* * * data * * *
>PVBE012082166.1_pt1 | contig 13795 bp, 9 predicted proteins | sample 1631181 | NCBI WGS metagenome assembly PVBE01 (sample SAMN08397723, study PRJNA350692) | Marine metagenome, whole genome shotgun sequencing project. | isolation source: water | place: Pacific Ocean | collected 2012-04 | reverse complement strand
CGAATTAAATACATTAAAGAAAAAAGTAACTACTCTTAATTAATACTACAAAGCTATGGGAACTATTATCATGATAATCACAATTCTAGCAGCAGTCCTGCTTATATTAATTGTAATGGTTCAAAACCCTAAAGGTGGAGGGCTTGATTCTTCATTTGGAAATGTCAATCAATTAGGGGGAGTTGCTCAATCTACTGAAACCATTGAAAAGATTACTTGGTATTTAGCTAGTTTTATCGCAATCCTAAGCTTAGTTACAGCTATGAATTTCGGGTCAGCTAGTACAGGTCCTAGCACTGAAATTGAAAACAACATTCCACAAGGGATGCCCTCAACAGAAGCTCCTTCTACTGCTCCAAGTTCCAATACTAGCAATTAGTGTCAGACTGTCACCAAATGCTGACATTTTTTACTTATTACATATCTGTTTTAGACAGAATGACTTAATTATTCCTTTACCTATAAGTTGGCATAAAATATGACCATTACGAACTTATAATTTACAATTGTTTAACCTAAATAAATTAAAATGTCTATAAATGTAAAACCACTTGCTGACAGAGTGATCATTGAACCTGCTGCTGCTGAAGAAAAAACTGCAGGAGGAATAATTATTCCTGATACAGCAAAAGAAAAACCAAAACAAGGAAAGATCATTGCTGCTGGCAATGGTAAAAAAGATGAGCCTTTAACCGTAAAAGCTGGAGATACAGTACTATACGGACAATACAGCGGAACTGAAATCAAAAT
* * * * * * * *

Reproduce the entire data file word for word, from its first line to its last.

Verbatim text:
>PVBE012082166.1_pt1 | contig 13795 bp, 9 predicted proteins | sample 1631181 | NCBI WGS metagenome assembly PVBE01 (sample SAMN08397723, study PRJNA350692) | Marine metagenome, whole genome shotgun sequencing project. | isolation source: water | place: Pacific Ocean | collected 2012-04 | reverse complement strand
CGAATTAAATACATTAAAGAAAAAAGTAACTACTCTTAATTAATACTACAAAGCTATGGGAACTATTATCATGATAATCACAATTCTAGCAGCAGTCCTGCTTATATTAATTGTAATGGTTCAAAACCCTAAAGGTGGAGGGCTTGATTCTTCATTTGGAAATGTCAATCAATTAGGGGGAGTTGCTCAATCTACTGAAACCATTGAAAAGATTACTTGGTATTTAGCTAGTTTTATCGCAATCCTAAGCTTAGTTACAGCTATGAATTTCGGGTCAGCTAGTACAGGTCCTAGCACTGAAATTGAAAACAACATTCCACAAGGGATGCCCTCAACAGAAGCTCCTTCTACTGCTCCAAGTTCCAATACTAGCAATTAGTGTCAGACTGTCACCAAATGCTGACATTTTTTACTTATTACATATCTGTTTTAGACAGAATGACTTAATTATTCCTTTACCTATAAGTTGGCATAAAATATGACCATTACGAACTTATAATTTACAATTGTTTAACCTAAATAAATTAAAATGTCTATAAATGTAAAACCACTTGCTGACAGAGTGATCATTGAACCTGCTGCTGCTGAAGAAAAAACTGCAGGAGGAATAATTATTCCTGATACAGCAAAAGAAAAACCAAAACAAGGAAAGATCATTGCTGCTGGCAATGGTAAAAAAGATGAGCCTTTAACCGTAAAAGCTGGAGATACAGTACTATACGGACAATACAGCGGAACTGAAATCAAAAT